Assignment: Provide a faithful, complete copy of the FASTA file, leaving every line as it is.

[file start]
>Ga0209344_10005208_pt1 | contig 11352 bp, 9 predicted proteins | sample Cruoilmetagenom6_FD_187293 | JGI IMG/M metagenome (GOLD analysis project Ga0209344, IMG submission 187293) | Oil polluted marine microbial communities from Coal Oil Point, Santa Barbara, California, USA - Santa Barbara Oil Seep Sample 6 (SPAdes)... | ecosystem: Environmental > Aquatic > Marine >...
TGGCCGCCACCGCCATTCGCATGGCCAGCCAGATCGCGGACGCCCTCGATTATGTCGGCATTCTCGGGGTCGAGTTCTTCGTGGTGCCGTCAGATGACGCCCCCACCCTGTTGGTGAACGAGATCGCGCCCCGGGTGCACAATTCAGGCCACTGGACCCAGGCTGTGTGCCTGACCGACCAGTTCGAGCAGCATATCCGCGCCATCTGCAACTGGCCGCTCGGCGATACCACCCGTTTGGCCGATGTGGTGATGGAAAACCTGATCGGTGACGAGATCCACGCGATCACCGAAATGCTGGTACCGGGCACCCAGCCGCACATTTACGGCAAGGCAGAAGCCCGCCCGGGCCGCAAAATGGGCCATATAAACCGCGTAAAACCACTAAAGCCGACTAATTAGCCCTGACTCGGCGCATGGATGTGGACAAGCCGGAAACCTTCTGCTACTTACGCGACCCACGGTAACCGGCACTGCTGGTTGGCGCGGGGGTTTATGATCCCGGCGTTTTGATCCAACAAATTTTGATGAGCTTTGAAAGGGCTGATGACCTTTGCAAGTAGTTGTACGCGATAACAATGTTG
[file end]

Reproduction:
>Ga0209344_10005208_pt1 | contig 11352 bp, 9 predicted proteins | sample Cruoilmetagenom6_FD_187293 | JGI IMG/M metagenome (GOLD analysis project Ga0209344, IMG submission 187293) | Oil polluted marine microbial communities from Coal Oil Point, Santa Barbara, California, USA - Santa Barbara Oil Seep Sample 6 (SPAdes)... | ecosystem: Environmental > Aquatic > Marine >...
TGGCCGCCACCGCCATTCGCATGGCCAGCCAGATCGCGGACGCCCTCGATTATGTCGGCATTCTCGGGGTCGAGTTCTTCGTGGTGCCGTCAGATGACGCCCCCACCCTGTTGGTGAACGAGATCGCGCCCCGGGTGCACAATTCAGGCCACTGGACCCAGGCTGTGTGCCTGACCGACCAGTTCGAGCAGCATATCCGCGCCATCTGCAACTGGCCGCTCGGCGATACCACCCGTTTGGCCGATGTGGTGATGGAAAACCTGATCGGTGACGAGATCCACGCGATCACCGAAATGCTGGTACCGGGCACCCAGCCGCACATTTACGGCAAGGCAGAAGCCCGCCCGGGCCGCAAAATGGGCCATATAAACCGCGTAAAACCACTAAAGCCGACTAATTAGCCCTGACTCGGCGCATGGATGTGGACAAGCCGGAAACCTTCTGCTACTTACGCGACCCACGGTAACCGGCACTGCTGGTTGGCGCGGGGGTTTATGATCCCGGCGTTTTGATCCAACAAATTTTGATGAGCTTTGAAAGGGCTGATGACCTTTGCAAGTAGTTGTACGCGATAACAATGTTG